Belfast Telegraph

Liberalising abortion law will cost £5m a year and stretch our health service: economist

By Gillian Halliday

The introduction of relaxed abortion legislation in Northern Ireland could cost just over £5m a year - putting "strain" on an "already over-stretched health service", a senior economist has warned.

Dr Esmond Birnie said amid the "big moral issues", it would be "naive to forget a public expenditure cost" from the changes Parliament has proposed.

The House of Lords agreed last week to revised proposals that mean the law could change here by early 2020, following the historic Commons vote when MPs backed a controversial amendment to extend access to abortion here.

This would effectively bring NI into line with the rest of the UK.

MPs also voted overwhelmingly to extend marriage rights to same-sex couples, with both votes requiring Westminster to act if a new Stormont Executive is not formed by October 21.

Economist and commentator Dr Birnie said the financial implications of any changes to abortion law had not yet been raised by politicians.

"If NI adopts abortion laws as liberal, possibly even more liberal, as those which have applied in Great Britain since 1967, there will inevitably be an additional demand on the public healthcare system. That addition could be at least £5m annually," he said.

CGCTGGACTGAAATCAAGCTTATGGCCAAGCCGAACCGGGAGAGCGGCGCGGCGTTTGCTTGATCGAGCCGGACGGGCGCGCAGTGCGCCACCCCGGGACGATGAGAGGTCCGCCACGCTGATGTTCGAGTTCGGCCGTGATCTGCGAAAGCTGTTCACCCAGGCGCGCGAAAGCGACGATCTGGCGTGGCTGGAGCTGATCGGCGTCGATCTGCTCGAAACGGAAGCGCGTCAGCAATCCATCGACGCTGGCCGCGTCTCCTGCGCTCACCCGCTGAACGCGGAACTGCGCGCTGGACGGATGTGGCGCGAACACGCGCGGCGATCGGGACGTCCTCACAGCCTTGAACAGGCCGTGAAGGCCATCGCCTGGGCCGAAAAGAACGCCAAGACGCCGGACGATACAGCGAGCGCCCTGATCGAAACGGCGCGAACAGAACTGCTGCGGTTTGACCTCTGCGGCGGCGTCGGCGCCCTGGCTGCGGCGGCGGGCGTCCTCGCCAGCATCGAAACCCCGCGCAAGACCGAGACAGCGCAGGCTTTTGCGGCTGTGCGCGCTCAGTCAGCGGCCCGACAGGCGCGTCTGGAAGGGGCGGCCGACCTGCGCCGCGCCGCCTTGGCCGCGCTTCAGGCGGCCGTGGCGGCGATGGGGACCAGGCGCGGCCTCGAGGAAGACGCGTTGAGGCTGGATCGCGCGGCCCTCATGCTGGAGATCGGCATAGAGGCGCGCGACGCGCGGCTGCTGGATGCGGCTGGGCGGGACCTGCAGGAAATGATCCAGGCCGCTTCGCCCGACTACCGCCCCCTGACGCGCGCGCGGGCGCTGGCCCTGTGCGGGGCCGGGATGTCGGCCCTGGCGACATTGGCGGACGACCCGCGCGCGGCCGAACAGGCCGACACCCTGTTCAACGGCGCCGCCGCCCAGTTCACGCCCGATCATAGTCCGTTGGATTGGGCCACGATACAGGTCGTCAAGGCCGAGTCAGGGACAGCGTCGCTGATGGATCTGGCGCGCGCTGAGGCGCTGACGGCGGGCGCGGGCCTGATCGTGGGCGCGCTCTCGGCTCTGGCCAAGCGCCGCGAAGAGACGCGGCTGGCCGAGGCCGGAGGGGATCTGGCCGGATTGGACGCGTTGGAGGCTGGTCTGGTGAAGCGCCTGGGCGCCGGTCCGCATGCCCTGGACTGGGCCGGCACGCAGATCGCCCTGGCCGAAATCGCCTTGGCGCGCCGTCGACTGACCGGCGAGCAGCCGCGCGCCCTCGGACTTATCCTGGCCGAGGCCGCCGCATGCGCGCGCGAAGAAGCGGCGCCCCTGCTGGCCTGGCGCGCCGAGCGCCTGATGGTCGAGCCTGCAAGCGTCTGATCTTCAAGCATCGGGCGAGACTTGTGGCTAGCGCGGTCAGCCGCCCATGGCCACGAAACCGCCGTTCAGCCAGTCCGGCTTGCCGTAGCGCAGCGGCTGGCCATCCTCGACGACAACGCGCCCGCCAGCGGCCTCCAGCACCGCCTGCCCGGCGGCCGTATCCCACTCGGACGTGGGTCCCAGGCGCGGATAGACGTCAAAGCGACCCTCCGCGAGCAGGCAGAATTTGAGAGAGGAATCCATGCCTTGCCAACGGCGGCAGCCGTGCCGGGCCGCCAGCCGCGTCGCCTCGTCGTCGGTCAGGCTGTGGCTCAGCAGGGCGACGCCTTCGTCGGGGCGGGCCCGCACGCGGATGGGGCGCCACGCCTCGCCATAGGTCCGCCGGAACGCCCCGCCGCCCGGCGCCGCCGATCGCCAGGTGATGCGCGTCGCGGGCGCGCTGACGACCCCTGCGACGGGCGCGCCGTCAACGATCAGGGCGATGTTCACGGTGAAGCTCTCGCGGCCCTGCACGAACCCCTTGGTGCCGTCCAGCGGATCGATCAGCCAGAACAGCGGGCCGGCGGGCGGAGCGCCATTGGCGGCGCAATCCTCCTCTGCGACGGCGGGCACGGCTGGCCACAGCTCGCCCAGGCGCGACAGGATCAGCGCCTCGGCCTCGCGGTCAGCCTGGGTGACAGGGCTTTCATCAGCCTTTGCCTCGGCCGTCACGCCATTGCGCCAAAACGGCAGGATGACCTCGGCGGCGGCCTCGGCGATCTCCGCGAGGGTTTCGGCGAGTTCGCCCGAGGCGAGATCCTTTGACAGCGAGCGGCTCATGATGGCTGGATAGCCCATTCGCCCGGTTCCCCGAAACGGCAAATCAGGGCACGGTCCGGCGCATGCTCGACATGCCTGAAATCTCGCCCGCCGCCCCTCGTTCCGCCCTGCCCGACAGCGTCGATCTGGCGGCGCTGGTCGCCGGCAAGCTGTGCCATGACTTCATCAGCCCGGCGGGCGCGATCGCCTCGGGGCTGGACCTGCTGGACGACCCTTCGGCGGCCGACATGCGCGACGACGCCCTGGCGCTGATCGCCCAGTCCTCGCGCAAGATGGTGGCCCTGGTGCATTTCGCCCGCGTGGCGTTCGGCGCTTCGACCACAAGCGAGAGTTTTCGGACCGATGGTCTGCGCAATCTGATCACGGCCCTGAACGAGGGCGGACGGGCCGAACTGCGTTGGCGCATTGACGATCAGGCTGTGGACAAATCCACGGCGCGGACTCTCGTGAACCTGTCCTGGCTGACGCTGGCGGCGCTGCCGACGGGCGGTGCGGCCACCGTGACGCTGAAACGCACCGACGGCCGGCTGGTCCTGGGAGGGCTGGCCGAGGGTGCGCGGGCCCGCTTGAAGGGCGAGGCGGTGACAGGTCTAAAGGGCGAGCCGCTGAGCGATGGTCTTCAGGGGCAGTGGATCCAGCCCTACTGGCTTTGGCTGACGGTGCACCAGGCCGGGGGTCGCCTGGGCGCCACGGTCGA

"This will strain the already over-stretched health service. Five million might look like a small part of a departmental spend of £5,000m-plus annually. But this is money which will not be available to spend on mental health services or reducing waiting lists."

Pointing to NHS England, which Dr Birnie projected will spend £150m on abortion services in 2020, he estimated that if the same percentage of funding was applied to Northern Ireland's population, it would amount to £5.1m.

He warned there would be a knock-on effect on other services. "Some may argue that £5m would be a drop in the ocean," continued Dr Birnie. "The NHS in Northern Ireland already spends more than £5bn every year. Five million would be equivalent to one tenth of one per cent of the existing total spend.

"Hence the necessary funds could surely be found, so it might be claimed, if necessary by a little bit of internal adjustment within the NI health service or more efficiency or by using some of the money which is found each year by re-allocating departmental under-spends."

He added: "Perhaps Westminster might wish to be generous and would adjust the NI block of funding for public spending. After all, it is English, Scottish and Welsh MPs who forced through this change?

"However, whatever way the budget is squared it is inescapable that money spent on providing many more abortions in NI will not be available to spend on other types of healthcare or other desirable outcomes."

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